Pope Benedict XVI on the Iraq War

The position of the newly-elected Pope Benedict XVI on the Iraq war could not be clearer:

“Is the war that has been announced against Iraq a just war? ‘All I can do is invite you to read the Catechism,’ Cardinal Joseph Ratzinger replied with a mischievous grin, ‘and the conclusion seems obvious to me…’ For the guardian of Catholic orthodoxy, the obvious conclusion is that the military intervention that is taking shape ‘has no moral justification’ (September 20, interview on the Italian national news program). The Catechism, Ratzinger explained, does not embrace a pacifist position a priori; indeed, it admits the possibility of a ‘just war’ for reasons of defense. But it sets a number of very strict and reasonable conditions: there must be a proper proportion between the evil to be rooted out and the means employed. In short, if in order to defend a value (in this case, national security) greater damage is caused (civilian victims, destabilization of the Middle East, with its accompanying risks of increased terrorism), then recourse to force is no longer justified. In light of these criteria, Ratzinger refuses to grant the moral status of just war to the military operation against Saddam Hussein. The Prefect of the Congregation for the Doctrine of the Faith added another consideration: ‘Decisions like this should be made by the community of nations, by the UN, and not by an individual power.'”

I like the part about the “mischievous grin.”

Long live Benedict XVI, champion of peace.

9 thoughts on “Pope Benedict XVI on the Iraq War”

  1. Good comment. It’s important to note that this Catechism is new, from the 1990s, and that Cardinal Ratzinger and Pope John Paul II played an important role in its creation. That may explain the grin.

    Even for a non-Catholic, the entire section beginning Non Occides, “Thou shalt not kill,” is impressive. But this section has not sat well with the American Roman Catholig right wing. For these theological advocates of invading Iraq, the failure to limit war, the inattention to conduct, the terrible punishments for the defeated, and the “high level of artificiality” are inconsequential. What matters is the “pre-Westphalian” (Jean Bethke Elshtain’s term) nostalgia -– note the echo of “prelapsarian” — bliss of an era when state borders were at best advisory and invasion to set things right was an easy thing, or at least, easily embarked upon. That is why Elshtain regrets the modern “presumption of state sovereignty”; George Weigel, the loss of the “classic” just war tradition; and James Turner Johnson the “great loss” of just war “as it was.” One man’s “humanitarian intervention” becomes another’s Thirty Years War.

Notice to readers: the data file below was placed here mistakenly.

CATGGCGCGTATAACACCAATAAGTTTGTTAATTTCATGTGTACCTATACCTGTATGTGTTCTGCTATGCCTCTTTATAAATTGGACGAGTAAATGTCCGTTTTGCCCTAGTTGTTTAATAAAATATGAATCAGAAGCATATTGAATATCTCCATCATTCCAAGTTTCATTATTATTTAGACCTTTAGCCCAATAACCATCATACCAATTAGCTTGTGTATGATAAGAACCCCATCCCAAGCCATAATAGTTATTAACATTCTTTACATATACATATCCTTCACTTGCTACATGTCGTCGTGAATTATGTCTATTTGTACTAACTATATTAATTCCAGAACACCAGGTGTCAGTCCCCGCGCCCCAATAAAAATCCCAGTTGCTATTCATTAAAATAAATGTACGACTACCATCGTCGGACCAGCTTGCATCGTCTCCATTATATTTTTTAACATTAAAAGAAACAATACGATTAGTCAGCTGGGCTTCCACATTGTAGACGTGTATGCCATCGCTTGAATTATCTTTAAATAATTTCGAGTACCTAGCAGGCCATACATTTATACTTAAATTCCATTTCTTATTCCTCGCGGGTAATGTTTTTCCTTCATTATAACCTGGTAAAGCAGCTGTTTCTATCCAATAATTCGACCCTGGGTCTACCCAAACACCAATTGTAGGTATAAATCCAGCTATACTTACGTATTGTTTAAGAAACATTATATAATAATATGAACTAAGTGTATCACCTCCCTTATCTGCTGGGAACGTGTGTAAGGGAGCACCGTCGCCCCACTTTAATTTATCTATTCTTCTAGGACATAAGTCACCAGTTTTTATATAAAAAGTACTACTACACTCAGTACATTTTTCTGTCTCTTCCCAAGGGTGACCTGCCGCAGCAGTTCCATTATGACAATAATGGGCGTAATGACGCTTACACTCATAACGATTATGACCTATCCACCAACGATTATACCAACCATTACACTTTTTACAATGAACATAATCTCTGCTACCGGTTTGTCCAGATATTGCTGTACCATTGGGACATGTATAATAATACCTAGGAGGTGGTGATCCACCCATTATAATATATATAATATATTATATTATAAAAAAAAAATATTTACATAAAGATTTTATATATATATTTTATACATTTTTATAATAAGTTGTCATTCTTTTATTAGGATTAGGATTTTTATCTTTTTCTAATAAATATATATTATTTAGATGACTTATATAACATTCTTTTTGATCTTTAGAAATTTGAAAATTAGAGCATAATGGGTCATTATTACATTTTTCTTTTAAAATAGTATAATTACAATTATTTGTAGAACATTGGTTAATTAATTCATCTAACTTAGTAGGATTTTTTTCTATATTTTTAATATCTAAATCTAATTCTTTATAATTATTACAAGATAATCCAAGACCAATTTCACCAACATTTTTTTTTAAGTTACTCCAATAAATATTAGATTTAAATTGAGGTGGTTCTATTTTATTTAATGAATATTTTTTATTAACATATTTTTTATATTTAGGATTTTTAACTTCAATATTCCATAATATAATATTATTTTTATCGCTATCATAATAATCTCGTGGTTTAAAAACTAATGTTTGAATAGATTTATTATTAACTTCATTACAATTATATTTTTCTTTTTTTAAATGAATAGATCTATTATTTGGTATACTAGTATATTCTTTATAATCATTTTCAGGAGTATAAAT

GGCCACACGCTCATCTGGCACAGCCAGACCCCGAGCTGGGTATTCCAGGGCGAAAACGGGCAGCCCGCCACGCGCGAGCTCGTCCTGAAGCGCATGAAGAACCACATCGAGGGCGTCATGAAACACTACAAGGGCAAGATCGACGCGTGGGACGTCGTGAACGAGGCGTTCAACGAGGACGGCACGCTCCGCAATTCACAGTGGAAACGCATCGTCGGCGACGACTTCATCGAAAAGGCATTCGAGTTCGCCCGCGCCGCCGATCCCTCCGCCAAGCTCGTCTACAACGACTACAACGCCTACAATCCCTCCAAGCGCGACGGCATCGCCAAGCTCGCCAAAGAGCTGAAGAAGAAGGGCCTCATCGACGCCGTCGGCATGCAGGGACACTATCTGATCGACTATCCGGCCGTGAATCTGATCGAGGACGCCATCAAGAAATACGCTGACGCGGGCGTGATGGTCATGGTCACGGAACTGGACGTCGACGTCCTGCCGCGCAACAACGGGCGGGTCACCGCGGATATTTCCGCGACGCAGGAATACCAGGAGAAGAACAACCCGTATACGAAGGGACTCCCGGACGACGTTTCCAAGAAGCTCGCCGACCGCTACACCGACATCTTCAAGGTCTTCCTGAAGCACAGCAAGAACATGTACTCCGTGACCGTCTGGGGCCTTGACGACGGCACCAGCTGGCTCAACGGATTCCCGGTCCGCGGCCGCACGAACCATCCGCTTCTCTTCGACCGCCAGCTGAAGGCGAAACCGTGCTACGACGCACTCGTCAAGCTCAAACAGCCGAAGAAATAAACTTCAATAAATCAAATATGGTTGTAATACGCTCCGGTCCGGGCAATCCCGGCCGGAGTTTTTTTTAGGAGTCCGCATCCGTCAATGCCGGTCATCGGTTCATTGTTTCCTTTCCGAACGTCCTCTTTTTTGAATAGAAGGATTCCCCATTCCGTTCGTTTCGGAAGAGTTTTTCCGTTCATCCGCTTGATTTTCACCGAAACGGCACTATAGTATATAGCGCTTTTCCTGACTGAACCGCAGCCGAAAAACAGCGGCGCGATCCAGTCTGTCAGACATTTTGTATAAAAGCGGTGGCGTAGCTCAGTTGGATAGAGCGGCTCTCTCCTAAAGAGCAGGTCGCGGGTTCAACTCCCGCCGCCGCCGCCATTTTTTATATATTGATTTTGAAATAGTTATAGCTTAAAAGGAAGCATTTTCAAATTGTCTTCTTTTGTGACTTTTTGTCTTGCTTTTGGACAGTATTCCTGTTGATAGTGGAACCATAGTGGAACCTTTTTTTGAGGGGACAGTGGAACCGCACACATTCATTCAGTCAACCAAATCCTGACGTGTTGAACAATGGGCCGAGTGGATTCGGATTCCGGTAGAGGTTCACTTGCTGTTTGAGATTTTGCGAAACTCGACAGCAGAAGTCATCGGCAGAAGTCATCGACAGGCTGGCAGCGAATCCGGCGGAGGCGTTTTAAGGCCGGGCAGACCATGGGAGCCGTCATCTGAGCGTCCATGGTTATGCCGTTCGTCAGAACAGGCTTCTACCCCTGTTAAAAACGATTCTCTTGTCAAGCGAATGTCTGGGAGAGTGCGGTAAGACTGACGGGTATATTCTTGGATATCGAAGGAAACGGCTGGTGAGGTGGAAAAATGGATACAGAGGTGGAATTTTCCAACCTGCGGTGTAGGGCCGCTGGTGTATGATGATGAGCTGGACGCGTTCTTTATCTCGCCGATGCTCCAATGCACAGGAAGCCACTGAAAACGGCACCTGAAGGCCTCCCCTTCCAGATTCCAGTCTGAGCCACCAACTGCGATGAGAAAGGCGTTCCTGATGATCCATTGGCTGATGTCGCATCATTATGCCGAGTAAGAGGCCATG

For this group, the Peace of Westphalia that brought that war to an end was a theological disaster. Pope Innocent X called it “null, void, invalid, iniquitous, unjust, damnable, reprobate, inane, empty of meaning and effect for all time.”

    One big problem these folks have with the new Catechism is that it respects “in bello” considerations (what happens in war). That, they seem to believe, is a betrayal of the old “ad bellum” considerations (what justified going to war). Of course, those old considerations in the Golden Age of Just War basically allowed princes 1250-1650 to commit horrible carnage.

    For these eminent people, Karl Rove may have been a higher authority than any Pope: Richard John “Neuhaus chose to base his analysis not on the [WMD] report itself but on a heavily redacted and deceptively interpreted version … provided … by Karl Rove’s White House deputy, Peter Wehner.”

    Damon Linker, The Theocons. Secular America Under Siege (New York: Doubleday, 2006), 137. See also:
    WMD’s and the Iraq War, by Deal Hudson. April 17, 2007 http://catholicjustwar.blogspot.com/2007_04_01_archive.html.


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